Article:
On Saturday former Green Beret commander Rep. Michael Waltz, R-Fla., called for answers after Saudi national Mohammed Saeed Alshamrani infiltrated a U.S. Navy training program for foreign military personnel.

Appearing on "Fox & Friends: Weekend" with hosts Ed Henry, Pete Hegseth, and Lisa Boothe, Waltz -- who has firsthand experience with the programs -- said that "clearly something went very wrong with the vetting that goes on between the Saudis, the State Department, and the Defense Department."

160316-N-MX139-018 PENSACOLA, Fla. (March 16, 2016) The main gate at Naval Air Station Pensacola on Navy Boulevard in Pensacola, Fla. (U.S. Navy photo by Patrick Nichols/released)

Alshamrani, a second lieutenant at Naval Air Station (NAS) Pensacola, opened fire in a classroom on Friday, killing three and injuring several others before being shot dead by officers. In a short manifesto on Twitter, the gunman condemned the United States as a "nation of evil" and said he hated Americans for their supposed crimes against Muslims and “humanity.”


Additionally, Alshamrani reportedly hosted a dinner party earlier in the week where he and three others watched videos of mass shootings.

Ten Saudi nationals were detained for questioning following Friday’s shooting, although their ties to the shooter were not immediately known.

"What I'm most interested in as we get to the bottom of this: Was this a deliberate infiltration on the part of Al Qaeda or ISIS as part of a planned effort or was this more of a one-off radicalization?" Waltz asked, adding that he agreed with Sen, Rick Scott, R-FL, who took to Twitter calling for a "full review" of the Navy training programs.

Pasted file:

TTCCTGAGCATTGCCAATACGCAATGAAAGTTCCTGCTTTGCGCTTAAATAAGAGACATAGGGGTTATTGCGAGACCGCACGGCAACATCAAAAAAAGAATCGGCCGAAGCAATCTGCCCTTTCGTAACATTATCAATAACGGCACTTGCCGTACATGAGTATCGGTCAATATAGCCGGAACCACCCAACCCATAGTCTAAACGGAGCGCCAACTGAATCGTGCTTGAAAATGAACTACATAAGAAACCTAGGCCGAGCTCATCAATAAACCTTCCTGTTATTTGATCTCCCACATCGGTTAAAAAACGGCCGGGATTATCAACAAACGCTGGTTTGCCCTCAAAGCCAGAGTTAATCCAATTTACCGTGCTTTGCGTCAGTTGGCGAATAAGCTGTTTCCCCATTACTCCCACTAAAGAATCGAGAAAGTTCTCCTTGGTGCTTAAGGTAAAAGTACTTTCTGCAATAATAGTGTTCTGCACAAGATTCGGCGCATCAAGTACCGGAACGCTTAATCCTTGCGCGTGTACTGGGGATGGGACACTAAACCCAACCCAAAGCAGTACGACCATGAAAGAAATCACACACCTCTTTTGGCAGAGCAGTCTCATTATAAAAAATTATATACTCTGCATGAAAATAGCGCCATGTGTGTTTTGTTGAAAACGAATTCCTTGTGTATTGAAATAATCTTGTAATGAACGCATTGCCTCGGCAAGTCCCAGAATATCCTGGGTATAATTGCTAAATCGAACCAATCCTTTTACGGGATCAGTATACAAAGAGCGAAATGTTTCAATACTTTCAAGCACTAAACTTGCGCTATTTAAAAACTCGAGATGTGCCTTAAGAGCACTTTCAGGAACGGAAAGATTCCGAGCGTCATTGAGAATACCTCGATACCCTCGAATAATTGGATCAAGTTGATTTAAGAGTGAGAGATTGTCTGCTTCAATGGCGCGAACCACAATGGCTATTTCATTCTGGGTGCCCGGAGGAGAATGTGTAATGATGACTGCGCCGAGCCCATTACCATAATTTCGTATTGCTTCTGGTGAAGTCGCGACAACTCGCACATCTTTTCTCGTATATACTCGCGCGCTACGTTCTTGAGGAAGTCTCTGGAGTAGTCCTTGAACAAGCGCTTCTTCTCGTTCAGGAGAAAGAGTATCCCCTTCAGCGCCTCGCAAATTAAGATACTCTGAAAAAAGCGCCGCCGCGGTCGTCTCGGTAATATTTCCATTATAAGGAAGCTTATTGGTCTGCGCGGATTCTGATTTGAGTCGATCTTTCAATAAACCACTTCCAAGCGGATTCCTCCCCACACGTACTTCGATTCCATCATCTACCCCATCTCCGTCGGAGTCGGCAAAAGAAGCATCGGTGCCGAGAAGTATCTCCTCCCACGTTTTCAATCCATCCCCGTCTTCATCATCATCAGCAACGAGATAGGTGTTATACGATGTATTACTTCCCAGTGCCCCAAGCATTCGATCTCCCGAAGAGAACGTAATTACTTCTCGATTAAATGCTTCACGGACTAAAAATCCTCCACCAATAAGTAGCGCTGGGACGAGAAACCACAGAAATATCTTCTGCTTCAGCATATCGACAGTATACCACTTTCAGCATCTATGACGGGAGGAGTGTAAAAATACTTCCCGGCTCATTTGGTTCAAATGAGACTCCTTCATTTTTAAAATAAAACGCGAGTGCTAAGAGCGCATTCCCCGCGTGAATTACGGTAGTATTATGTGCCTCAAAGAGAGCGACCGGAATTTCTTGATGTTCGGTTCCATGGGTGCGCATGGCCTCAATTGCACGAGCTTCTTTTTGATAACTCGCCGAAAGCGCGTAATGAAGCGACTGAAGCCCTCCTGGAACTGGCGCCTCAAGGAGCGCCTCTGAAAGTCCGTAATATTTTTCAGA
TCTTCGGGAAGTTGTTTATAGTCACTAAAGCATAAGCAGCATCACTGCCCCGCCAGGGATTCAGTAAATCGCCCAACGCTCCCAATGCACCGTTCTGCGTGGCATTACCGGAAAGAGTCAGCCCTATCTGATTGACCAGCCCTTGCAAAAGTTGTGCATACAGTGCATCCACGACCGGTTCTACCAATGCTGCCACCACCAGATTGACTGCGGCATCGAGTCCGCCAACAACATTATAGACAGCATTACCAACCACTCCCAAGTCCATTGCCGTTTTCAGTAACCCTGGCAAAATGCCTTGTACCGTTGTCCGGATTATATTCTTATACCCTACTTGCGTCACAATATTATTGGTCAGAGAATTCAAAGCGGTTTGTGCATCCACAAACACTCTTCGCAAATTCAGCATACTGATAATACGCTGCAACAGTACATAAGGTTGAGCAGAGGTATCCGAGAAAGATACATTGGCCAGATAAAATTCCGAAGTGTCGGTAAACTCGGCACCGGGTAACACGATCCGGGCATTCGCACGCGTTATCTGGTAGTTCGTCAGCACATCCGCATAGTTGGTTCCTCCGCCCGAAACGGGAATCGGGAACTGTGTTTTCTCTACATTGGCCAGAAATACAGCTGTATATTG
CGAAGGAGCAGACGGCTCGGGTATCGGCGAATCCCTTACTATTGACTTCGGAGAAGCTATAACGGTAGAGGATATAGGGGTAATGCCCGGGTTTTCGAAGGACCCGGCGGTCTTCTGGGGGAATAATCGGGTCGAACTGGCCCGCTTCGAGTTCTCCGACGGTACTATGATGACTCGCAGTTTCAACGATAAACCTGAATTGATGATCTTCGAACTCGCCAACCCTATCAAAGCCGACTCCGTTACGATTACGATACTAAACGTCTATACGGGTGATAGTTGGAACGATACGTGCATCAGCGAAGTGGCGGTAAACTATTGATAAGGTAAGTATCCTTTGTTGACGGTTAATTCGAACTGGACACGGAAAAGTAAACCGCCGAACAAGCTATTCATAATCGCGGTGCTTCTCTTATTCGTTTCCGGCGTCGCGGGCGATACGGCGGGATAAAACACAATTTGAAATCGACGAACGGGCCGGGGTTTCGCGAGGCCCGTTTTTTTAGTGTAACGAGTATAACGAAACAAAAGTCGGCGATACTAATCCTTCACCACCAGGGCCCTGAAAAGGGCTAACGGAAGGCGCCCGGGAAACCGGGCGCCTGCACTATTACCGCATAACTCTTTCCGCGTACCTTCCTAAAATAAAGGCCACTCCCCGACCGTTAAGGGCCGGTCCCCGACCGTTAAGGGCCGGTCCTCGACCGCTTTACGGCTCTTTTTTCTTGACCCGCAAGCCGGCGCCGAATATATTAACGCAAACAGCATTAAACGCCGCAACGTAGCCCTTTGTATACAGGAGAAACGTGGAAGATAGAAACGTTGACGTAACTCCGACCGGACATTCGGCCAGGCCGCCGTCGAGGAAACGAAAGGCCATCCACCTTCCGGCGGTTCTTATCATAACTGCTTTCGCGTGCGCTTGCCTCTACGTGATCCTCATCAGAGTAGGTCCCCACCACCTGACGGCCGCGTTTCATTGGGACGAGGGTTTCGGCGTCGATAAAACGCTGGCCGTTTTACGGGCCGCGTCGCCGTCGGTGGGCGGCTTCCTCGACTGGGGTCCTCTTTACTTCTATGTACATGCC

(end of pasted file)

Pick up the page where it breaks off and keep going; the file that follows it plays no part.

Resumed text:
"I'm very concerned that the shooter in Pensacola was a foreign national training on a U.S. base. Today, I'm calling for a full review of the U.S. military programs to train foreign nationals on American soil. We shouldn't be providing military training to people who wish us harm," Scott wrote.

"At the end of the day, I think Senator Scott is absolutely right. We have to get to the bottom of this vetting program," Waltz said.


He argued that training programs are important for two reasons: students are training on American equipment that we are selling our allies abroad, and that American students are often training with the "best and brightest" of other nations.

"Obviously, not the case here," he pointed out.

"We need to get to the bottom of why and we're on the Armed Services Committee," he told the "Friends: Weekend" hosts. "We're going to demand some briefings and understand how this happened."

Fox News' Paulina Dedaj, Vandana Rambaran, and The Associated Press contributed to this report.